Bururi Forest is situated on the extreme southern edge of the Congo–Nile divide and is a small patch of forest lying immediately west of the town of Bururi in south-western Burundi. Although the reserve is 3,300 ha, the remaining semi-evergreen forest covers only some 1,600 ha. At least 93 tree species occur, with Strombosia and Myrianthus spp. dominant and Tabernaemontana, Newtonia and Entandrophragma spp. also common. The area is situated at a biogeographic crossroads such that, in addition to holding many plant and animal species of the montane forests of the Congo–Nile divide, it contains elements associated with the Zambezian region to the south, the drier savanna areas of the east and even the lowland evergreen forests of DR Congo. Annual rainfall varies from 1,200 mm to 2,400 mm.
See Box and Tables 2 and 3 for key species. A total of 87 bird species have been recorded, including Apalis argentea, common in some parts. Bururi is also the type-locality for Alethe poliocephala vandeweghei. In addition, two species of the Guinea–Congo Forests biome, one of the Lake Victoria Basin biome and one of the Zambezian biome have been recorded (see Table 3).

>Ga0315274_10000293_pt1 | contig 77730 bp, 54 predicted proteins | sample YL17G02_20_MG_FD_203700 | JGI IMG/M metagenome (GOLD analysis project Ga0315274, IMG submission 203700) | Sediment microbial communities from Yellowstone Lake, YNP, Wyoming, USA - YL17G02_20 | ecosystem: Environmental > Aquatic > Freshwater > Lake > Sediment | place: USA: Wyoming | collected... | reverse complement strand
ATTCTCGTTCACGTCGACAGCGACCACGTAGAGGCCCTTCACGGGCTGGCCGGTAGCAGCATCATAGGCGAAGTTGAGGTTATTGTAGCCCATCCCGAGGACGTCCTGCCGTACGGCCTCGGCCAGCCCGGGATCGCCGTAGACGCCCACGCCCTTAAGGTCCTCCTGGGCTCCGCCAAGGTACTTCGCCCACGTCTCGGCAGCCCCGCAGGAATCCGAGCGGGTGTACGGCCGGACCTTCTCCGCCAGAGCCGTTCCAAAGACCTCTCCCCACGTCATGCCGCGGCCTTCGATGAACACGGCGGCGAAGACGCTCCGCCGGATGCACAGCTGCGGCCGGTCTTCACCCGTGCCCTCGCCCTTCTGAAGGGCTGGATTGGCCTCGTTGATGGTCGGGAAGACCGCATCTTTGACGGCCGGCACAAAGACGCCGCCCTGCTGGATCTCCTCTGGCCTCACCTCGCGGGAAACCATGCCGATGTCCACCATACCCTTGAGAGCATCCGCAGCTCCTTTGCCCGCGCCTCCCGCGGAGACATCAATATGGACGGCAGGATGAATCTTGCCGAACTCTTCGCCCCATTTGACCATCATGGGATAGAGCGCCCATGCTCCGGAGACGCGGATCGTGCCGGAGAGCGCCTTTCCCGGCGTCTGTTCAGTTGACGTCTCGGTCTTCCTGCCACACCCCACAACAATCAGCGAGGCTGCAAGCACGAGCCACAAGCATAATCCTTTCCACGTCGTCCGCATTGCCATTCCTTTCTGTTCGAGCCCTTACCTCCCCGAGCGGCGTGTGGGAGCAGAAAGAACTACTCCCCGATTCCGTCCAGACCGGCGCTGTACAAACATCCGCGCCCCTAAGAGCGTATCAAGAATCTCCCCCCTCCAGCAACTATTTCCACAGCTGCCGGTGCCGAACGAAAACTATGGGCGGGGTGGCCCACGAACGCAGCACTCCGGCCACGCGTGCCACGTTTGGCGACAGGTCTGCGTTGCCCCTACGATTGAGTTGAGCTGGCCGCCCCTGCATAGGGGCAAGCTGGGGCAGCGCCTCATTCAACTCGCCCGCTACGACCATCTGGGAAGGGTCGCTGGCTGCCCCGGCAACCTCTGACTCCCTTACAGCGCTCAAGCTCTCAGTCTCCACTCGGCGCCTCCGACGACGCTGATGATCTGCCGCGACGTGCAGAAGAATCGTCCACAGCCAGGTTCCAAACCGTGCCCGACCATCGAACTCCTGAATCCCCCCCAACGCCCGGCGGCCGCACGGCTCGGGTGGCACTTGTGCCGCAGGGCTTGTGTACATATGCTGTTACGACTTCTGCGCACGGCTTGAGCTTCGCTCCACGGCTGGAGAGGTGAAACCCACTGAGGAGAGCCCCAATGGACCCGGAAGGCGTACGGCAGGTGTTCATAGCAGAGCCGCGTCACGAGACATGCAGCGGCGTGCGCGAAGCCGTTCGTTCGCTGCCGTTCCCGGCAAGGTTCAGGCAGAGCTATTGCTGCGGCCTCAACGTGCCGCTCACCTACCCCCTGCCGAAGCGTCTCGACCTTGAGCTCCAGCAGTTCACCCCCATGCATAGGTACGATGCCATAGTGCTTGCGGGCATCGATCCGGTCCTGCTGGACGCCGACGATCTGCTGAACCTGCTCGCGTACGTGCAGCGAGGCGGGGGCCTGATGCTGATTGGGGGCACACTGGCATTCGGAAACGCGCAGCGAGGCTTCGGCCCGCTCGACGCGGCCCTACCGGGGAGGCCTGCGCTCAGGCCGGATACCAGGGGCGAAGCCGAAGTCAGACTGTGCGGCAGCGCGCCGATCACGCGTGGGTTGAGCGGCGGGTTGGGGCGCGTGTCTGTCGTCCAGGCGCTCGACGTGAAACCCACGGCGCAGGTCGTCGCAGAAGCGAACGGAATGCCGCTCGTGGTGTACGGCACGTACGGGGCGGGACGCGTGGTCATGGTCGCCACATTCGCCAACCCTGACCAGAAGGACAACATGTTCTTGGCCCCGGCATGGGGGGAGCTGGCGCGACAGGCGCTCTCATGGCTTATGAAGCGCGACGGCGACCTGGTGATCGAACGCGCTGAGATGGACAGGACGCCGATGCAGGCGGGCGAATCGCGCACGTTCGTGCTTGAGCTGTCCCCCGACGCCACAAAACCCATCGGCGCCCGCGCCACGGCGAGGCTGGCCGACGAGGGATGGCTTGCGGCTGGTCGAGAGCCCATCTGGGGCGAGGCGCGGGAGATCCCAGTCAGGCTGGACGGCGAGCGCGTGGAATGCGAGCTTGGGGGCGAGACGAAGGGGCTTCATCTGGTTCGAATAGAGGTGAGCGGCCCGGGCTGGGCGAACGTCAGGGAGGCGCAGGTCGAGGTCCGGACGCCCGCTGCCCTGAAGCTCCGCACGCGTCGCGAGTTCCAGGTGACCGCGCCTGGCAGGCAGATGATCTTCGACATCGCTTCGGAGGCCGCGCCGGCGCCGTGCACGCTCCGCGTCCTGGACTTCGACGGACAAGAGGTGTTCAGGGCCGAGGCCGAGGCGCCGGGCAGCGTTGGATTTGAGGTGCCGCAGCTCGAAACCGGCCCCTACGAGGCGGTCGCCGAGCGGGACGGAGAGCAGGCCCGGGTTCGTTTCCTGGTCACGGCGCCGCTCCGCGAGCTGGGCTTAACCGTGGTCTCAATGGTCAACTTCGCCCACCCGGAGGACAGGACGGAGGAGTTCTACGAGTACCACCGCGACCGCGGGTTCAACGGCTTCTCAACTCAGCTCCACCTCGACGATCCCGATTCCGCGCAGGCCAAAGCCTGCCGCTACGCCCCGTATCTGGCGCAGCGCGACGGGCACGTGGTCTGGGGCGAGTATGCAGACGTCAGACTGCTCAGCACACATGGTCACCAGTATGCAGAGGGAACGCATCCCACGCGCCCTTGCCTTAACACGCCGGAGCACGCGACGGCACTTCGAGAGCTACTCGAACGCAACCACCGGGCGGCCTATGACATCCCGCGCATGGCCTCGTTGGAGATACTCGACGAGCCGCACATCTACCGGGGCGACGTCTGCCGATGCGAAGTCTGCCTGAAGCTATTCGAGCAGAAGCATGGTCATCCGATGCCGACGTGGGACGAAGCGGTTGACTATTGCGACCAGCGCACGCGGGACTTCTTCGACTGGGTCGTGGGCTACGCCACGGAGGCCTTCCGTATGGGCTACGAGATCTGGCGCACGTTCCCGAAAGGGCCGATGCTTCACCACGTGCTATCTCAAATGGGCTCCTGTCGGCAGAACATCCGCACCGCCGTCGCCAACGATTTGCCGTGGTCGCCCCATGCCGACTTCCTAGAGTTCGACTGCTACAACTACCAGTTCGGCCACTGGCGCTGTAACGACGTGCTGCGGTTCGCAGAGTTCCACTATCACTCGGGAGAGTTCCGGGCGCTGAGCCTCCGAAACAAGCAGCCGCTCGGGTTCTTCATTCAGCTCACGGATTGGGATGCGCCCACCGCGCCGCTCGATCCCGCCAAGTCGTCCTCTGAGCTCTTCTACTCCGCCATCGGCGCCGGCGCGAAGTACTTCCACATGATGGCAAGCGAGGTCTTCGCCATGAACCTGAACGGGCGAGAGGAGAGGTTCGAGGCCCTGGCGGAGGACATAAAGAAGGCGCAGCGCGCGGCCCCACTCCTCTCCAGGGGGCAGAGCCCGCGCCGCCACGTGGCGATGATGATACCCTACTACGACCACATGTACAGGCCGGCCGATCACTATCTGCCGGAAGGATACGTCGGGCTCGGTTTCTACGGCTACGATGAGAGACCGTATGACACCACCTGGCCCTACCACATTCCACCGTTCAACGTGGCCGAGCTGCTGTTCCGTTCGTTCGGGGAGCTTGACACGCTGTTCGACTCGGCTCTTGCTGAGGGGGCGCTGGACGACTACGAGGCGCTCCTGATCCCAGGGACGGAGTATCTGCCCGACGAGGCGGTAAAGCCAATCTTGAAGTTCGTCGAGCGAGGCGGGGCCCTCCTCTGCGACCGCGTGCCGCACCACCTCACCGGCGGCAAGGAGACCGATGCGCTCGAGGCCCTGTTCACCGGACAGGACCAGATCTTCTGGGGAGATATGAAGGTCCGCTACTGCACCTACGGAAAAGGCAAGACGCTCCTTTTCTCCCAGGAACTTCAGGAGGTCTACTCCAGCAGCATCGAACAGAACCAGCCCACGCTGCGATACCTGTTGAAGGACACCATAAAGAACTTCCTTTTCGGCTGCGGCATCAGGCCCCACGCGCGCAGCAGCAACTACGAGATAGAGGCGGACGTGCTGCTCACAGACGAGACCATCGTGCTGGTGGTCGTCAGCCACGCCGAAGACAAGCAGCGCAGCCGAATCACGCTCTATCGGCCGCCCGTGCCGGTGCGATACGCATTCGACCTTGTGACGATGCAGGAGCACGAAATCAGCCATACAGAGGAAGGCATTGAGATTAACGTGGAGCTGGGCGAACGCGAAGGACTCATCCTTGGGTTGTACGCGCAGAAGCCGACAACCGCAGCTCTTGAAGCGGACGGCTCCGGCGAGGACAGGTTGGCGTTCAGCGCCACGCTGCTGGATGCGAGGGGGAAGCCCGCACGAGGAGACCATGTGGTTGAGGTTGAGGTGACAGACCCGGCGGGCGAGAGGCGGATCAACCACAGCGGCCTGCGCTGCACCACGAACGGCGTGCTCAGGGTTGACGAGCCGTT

Non-bird biodiversity: There is a population of some 30 Pan troglodytes (EN).
Pressure/threats to key biodiversity
Threats include demands for agricultural land and hunting of bush-meat.
BirdLife International (2019) Important Bird Areas factsheet: Bururi Forest Nature Reserve. Downloaded from
http://www.birdlife.org on 14/10/2019.